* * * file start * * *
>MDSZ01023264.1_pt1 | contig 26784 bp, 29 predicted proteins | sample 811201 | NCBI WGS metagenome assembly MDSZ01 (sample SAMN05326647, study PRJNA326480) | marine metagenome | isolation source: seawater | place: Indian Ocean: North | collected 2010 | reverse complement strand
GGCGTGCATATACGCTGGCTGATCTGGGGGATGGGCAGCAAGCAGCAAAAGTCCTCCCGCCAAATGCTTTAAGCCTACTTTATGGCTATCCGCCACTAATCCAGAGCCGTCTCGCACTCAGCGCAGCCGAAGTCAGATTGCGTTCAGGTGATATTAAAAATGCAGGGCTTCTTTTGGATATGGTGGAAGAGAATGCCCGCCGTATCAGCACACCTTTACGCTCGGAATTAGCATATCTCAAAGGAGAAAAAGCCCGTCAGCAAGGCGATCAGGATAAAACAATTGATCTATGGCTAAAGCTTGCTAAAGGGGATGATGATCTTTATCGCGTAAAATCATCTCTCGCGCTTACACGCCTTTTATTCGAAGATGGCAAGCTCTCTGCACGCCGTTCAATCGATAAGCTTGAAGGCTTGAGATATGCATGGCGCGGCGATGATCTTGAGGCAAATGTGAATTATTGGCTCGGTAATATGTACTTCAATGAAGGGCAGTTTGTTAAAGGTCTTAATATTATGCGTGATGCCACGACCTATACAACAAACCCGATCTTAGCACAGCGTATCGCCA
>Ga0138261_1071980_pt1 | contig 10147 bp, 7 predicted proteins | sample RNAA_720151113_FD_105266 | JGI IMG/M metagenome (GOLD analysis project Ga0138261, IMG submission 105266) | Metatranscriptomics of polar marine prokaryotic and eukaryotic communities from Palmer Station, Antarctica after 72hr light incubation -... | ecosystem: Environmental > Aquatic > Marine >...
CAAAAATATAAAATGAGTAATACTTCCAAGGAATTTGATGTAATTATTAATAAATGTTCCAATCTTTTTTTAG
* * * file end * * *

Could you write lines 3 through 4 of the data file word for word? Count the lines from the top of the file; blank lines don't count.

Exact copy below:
>Ga0138261_1071980_pt1 | contig 10147 bp, 7 predicted proteins | sample RNAA_720151113_FD_105266 | JGI IMG/M metagenome (GOLD analysis project Ga0138261, IMG submission 105266) | Metatranscriptomics of polar marine prokaryotic and eukaryotic communities from Palmer Station, Antarctica after 72hr light incubation -... | ecosystem: Environmental > Aquatic > Marine >...
CAAAAATATAAAATGAGTAATACTTCCAAGGAATTTGATGTAATTATTAATAAATGTTCCAATCTTTTTTTAG